Lines of Inspiration: Popular Cinema to Art Cinema
One of the best and most fascinating things about cinema is the tension between its status as art and its status as industry. There is nothing new about this idea. But the way we construct the categories of 'popular cinema' and 'art cinema'--in starkly opposing fashion--holds them further apart than they really are or should be. It's good to be reminded of this on a regular basis.
So, my ears always perk up when I hear art filmmakers claim popular filmmakers as inspirations and influences. Let me relate a recent instance. Last month, of the 25 or so films I caught at the Toronto International Film Festival, the most memorable was To Die Like A Man, by Portuguese director João Pedro Rodrigues.
To Die Like A Man is a rich but challenging film about an aging drag queen/cabaret singer on the brink of a sex change operation. She has volatile and difficult relationships with both her junkie lover and her young, psychologically unstable son. The film is challenging because it never settles into a single comfortable narrative mode; it's forever shape-shifting. At various points, it becomes: melodrama, "queer realism," a musical with songs (but frequently without musical accompaniment!), a Wizard-of-Ozian fantasy, a breathtaking ode to silent cinema, and (in one brilliant moment) a medical documentary in which a doctor demonstrates a sex change operation using origami.
But here's the important thing: These shifts don't resemble the collage and pastiche practices that we sometimes associate with a certain kind of popular "postmodern cinema". To Die Like A Man presents itself to us, with no confusion, as an art film.
In the Q&A after the screening, someone asked Rodrigues about the film's unusual opening, resembling a war movie, in which a squad of soldiers moves through a forest in the darkness. It was inspired, he answered to everyone's surprise, by Raoul Walsh's Objective, Burma! He added that he screened Douglas Sirk films for the cast during production. I would not have dreamed, without being told, that this film held classic Hollywood as an important forebear.
This isn't an isolated, freak example. In 1995 the journal Projections, in collaboration with Positif, devoted an issue ("Film-makers on Film-making") to mark the one-hundredth anniversary of cinema. In this issue, each filmmaker contributes an essay, big or small, devoted to her or his signal inspirations in cinema. The number of art filmmakers choosing to speak about popular films or filmmakers is eye-opening.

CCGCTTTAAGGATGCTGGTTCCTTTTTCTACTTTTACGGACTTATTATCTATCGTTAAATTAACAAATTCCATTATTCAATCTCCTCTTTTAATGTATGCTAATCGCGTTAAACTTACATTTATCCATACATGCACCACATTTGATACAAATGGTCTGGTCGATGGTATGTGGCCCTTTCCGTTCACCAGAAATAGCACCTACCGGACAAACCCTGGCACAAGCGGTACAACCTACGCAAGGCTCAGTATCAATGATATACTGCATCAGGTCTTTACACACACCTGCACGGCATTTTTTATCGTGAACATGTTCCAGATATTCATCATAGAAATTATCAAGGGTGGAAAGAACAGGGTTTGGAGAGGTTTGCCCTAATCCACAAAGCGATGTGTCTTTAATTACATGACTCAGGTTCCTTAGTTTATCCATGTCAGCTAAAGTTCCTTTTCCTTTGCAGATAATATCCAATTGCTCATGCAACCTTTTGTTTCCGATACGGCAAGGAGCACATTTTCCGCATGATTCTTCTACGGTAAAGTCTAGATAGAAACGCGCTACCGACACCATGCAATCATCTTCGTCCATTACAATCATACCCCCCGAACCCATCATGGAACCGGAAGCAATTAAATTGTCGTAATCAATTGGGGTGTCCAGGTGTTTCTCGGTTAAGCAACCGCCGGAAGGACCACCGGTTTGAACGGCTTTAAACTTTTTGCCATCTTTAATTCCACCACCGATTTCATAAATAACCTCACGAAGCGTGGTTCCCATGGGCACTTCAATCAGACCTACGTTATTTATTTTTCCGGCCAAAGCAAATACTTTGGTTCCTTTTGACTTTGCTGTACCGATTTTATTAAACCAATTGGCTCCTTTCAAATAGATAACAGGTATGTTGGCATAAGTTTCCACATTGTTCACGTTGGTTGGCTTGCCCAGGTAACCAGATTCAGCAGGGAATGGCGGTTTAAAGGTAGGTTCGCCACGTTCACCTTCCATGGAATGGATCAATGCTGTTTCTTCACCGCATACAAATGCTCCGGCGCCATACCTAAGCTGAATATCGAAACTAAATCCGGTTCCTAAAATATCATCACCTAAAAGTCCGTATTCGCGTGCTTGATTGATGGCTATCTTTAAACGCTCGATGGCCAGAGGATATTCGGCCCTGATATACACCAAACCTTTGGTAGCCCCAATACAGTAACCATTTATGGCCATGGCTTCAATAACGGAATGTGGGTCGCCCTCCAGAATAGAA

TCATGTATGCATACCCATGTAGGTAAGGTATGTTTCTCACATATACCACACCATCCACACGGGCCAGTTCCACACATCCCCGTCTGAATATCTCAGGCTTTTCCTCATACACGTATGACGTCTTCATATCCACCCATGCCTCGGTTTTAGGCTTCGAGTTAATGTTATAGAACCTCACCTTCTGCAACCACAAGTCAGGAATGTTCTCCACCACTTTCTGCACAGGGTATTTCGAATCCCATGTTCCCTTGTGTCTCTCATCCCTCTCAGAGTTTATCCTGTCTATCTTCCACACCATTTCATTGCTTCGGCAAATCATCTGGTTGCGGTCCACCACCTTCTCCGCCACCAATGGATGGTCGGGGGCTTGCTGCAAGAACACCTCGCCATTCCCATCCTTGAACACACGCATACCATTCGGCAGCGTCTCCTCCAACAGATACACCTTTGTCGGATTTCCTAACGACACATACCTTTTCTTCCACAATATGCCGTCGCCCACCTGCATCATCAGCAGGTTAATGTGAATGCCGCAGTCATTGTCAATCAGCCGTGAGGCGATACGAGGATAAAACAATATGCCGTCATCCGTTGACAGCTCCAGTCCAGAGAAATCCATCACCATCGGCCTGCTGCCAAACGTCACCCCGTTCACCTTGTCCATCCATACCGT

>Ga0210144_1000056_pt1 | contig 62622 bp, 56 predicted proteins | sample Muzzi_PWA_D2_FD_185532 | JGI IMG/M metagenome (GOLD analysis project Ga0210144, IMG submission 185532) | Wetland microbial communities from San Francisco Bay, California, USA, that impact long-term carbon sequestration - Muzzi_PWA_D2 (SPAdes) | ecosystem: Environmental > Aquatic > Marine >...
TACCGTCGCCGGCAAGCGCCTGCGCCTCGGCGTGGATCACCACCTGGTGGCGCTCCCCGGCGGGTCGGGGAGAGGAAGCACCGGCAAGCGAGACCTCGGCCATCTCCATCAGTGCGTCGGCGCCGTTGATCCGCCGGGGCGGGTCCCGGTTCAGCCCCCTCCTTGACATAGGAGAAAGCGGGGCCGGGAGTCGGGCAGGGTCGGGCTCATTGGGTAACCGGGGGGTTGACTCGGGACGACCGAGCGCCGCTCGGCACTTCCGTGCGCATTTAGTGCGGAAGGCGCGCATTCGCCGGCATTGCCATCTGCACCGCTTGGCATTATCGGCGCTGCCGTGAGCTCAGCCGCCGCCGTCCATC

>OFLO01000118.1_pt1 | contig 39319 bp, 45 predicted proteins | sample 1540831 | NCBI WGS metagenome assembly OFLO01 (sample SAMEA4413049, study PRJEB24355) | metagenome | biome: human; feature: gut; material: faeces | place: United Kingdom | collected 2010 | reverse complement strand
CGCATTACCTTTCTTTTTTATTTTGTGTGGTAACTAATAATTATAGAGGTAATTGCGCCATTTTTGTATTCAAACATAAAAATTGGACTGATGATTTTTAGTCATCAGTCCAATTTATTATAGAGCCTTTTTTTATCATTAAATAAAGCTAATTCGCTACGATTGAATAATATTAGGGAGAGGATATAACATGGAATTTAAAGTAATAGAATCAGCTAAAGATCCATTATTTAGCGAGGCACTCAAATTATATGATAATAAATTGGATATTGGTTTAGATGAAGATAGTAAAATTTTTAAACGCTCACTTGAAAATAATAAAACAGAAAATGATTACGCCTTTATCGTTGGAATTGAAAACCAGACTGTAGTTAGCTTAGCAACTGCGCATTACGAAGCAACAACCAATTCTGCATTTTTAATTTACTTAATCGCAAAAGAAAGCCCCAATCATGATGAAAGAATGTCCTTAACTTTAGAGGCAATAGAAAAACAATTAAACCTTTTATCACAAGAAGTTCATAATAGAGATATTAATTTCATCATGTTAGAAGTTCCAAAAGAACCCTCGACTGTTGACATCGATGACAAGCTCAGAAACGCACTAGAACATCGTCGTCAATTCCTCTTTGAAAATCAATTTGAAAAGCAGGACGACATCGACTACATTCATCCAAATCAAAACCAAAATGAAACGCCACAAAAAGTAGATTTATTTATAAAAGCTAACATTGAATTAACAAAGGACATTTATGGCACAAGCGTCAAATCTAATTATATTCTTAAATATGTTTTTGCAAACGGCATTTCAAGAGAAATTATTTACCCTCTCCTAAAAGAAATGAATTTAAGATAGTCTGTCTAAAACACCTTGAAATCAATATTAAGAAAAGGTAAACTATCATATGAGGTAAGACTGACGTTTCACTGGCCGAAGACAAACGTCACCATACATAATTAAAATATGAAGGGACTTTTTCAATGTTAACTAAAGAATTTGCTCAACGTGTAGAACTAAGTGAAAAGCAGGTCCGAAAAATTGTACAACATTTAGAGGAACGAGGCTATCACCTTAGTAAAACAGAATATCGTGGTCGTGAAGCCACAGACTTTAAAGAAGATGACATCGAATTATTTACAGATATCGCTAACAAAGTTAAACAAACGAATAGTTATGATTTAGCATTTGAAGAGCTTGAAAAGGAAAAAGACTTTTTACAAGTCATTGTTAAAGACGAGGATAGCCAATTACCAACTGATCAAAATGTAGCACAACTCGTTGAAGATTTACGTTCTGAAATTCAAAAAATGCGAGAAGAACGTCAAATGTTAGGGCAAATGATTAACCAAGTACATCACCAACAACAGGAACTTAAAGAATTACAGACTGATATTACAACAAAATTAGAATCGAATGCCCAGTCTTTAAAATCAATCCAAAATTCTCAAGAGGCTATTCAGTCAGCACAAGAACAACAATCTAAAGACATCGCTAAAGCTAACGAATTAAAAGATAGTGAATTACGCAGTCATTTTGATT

Chris Marker turns in an impassioned 8-page essay on his all-time favorite film, Vertigo. Catherine Breillat performs an insightful analysis of Elia Kazan's Baby Doll, which affected her powerfully and spurred her to write 36 Fillette. And arch-modernist Greek director Theo Angelopoulos writes of growing older and refashioning his personal history of cinema in the form of fragments: a few faces, gestures, shots, and words. Turns out they all belong to popular cinema:
The cry 'I don't want to die!' in Michael Curtiz's Angels With Dirty Faces; Orson Welles' damaged face in Touch of Evil; the young Irish girl dancing with Henry Fonda in My Darling Clementine; Ingrid Bergman's face full of love in Notorious; Peter Lorre's monotonous whistling in M; these short moments, shots cut out of the films they belong to, make up the one film which marked me, the film which still does.
One the best accounts comes from Raul Rúiz. He tells the story of seeing Edgar G. Ulmer's The Black Cat for the first time, and experiencing an utter revelation: here was a film that was an unconscious inspiration, a proto-Rúizian narrative unbeknownst to him.
Several times I had been linked with Edgar G. Ulmer and I usually disagreed [...] People as different as Jérôme Prieur, John Zorn and J. Rosenbaum had compared me to him. Now at last recognition came to me, and as in an old melodrama, I exclaimed: "Father!' and he replied 'My son!'
For at least twenty of my films find their source in The Black Cat. Each scene in the film is transformed, and completed, into one of mine.
A couple more examples. Jonathan Rosenbaum writes about Straub's admiration for Chaplin:
Over a decade ago, Jean-Marie Straub made this startling observation: “A lot of people think that Eisenstein is the greatest editor, because he has some theories about it, but this is not true. Chaplin was greater, I think, in editing, only it is not so obvious. Chaplin was more precise than Eisenstein, and the man after Chaplin who is the most precise is surely Rivette.”
What Straub had in mind, I think, is Chaplin’s and Rivette’s ability to edit in relation to content: emotional content, narrative content, performance content. For both directors, editing is a precise answer to the question of what a particular shot’s meaning is–where this meaning begins and where it ends.
Finally, Pedro Costa's love for Jacques Tourneur is well-known, and is also evident in his first feature, O Sangue.
So, I wonder: can we collect some examples here of art filmmakers who have held up popular cinema as an important inspiration or influence?
pic: Boris Karloff in Edgar Ulmer's The Black Cat (1934). Also: here are two valuable interviews with João Pedro Rodrigues, by Michael Guillen and Dennis Lim.